Let’s begin from the beginning. How old were you when you started skateboarding? What inspired you to skate?
I started skating when I was around eleven years old. The first thing that sparked my interest was I was at my grandpa’s house and my uncle brought out some old videos of him skating back in the 80s and 90s on this old plywood ramp that he built on his own in the desert.
I just remember watching the videos and thinking, “wow, I really want to make videos like that.” My brother used to skate as well, he took me to the skatepark when I showed interest in it, and I just loved it immediately. Two of my three older brothers skated, so they got me into it, but I was mostly just skating on my own.
What is the skate scene like in Arizona? Where do you skate/train?
I think of it as a big family. We all have a deep love and appreciation for skating, and I think you have to love it, to make it through the summer, because in the summer it’s like up to 120 degrees, a super dry desert heat that makes for rough skate spots.
There’s a lot of skate shops in Phoenix, like Cowtown’s Skateboards who support us. In 2022 Dashawn Jordan and Andrew Nicolaus opened Faces Skateshop, and have put a big foot forward for the Arizona/Tempe skate community, supporting local skaters and putting on events and video premiers. Cowtown’s founded the Phoenix AM and I think that’s what originally gave Arizona a lot more recognition and a solid spot in the skate industry. Women have always skated the Phoenix AM here and there, which has been really inspiring to me. In maybe 2017, 2018 Fabiana Delfino came out to skate in the Phoenix AM and that was super special and inspiring for me.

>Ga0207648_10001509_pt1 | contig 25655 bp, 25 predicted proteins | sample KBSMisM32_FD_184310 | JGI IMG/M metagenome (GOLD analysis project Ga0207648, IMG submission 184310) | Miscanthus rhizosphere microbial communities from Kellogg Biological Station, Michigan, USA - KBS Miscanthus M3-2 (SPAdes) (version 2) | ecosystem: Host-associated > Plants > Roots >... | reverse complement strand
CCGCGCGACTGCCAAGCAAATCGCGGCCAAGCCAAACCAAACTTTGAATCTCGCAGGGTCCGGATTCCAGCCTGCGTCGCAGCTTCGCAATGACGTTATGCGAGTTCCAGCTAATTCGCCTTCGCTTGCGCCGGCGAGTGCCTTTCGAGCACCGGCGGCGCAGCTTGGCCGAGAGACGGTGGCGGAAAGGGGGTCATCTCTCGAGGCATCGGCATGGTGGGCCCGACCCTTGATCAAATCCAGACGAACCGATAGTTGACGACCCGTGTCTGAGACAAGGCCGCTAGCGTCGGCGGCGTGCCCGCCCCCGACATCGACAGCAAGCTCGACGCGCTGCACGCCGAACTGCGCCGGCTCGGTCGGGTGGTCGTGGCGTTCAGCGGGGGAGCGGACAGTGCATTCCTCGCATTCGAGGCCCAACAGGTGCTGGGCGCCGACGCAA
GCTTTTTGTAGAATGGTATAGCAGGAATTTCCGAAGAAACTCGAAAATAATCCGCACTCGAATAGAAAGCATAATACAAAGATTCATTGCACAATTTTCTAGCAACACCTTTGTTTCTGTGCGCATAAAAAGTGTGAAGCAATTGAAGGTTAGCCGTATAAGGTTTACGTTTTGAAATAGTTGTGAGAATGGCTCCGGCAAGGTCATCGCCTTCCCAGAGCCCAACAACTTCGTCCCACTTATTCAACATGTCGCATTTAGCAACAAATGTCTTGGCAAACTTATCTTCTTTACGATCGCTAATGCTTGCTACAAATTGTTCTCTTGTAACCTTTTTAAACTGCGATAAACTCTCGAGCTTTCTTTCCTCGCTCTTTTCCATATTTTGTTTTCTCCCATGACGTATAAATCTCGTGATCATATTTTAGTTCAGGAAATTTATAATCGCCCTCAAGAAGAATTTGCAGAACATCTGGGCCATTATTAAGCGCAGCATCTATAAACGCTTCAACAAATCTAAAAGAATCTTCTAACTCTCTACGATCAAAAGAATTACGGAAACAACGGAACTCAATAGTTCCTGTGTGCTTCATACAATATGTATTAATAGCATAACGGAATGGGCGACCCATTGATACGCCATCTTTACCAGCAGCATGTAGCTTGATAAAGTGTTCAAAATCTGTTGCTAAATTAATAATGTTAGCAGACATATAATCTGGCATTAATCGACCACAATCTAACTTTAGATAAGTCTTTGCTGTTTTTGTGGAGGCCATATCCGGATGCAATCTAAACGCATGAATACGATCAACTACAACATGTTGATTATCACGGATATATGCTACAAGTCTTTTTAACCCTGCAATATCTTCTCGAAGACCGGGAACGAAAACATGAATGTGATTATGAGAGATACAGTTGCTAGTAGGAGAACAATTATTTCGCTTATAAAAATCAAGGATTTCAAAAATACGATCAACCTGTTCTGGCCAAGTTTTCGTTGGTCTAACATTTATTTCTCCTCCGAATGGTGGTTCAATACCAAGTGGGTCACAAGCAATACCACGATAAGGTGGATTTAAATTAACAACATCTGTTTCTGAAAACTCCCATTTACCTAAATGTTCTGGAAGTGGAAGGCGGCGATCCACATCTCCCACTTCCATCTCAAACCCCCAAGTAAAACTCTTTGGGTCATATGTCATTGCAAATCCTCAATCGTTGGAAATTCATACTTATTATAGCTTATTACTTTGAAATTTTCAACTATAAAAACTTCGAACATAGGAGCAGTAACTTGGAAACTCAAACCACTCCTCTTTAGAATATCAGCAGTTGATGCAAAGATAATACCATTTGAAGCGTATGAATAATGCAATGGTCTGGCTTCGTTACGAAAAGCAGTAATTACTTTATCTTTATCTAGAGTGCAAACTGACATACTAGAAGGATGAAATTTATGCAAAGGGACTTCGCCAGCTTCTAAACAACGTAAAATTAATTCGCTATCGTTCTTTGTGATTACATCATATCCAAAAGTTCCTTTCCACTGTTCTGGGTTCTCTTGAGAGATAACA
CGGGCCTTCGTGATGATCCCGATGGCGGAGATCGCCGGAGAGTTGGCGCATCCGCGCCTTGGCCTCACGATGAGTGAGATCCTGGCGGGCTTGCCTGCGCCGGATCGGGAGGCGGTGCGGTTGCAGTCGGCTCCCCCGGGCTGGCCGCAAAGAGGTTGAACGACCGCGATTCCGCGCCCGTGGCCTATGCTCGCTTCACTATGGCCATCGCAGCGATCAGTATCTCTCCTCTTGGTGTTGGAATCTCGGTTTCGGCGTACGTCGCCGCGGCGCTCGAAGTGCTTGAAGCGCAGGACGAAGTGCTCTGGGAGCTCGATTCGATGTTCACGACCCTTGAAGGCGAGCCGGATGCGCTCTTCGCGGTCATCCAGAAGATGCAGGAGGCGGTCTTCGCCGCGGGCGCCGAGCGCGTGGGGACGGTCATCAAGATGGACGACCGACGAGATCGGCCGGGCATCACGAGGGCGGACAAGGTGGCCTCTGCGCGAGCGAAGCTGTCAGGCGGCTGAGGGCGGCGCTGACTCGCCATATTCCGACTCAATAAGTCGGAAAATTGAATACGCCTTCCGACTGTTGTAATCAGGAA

I grew up skating at Tempe Skatepark and when I started women skateboarders were really scarce. But there’s a team of riders called Las ChicAZ who gave women a home for skating, skaters like Di’Orr Greenwood (of the Navajo Nation) who have paved the way for skaters from the reservation, she makes art and teaches skate classes.
You took first place in women’s street style at Jackalope VB, and again in Montreal. Epic! What was the experience like for you, skating at Jackalope?
Both events were really special to me for a few reasons. The whole time it felt like skating with a bunch of friends. The crowd was so lively and positive, which makes Jackalope one of the few competitions that I’ve been really hyped to skate and compete in.
Skating is changing very quickly and becoming more about the sport and athletic atmosphere with much more rigid standards as to what will get you points and what will not. A lot of skaters in the upcoming generations skate very similarly and try to fit into that box, which is amazing, and the level of women’s skating is incredible right now, and only going up, but for me skateboarding is an art, a form of self-expression.
I’ve always skated a bit differently and followed my own path, and Jackalope is a competition that has appreciated and awarded the diversity that I and other skaters have brought to the game. The atmosphere that is created just reminds me of the love of skating, and I feel that in the crowd as well. It’s an amazing feeling. The people in Montreal were all very, very nice and welcoming. I have some friends there and they showed me around, very laid back, just a great experience.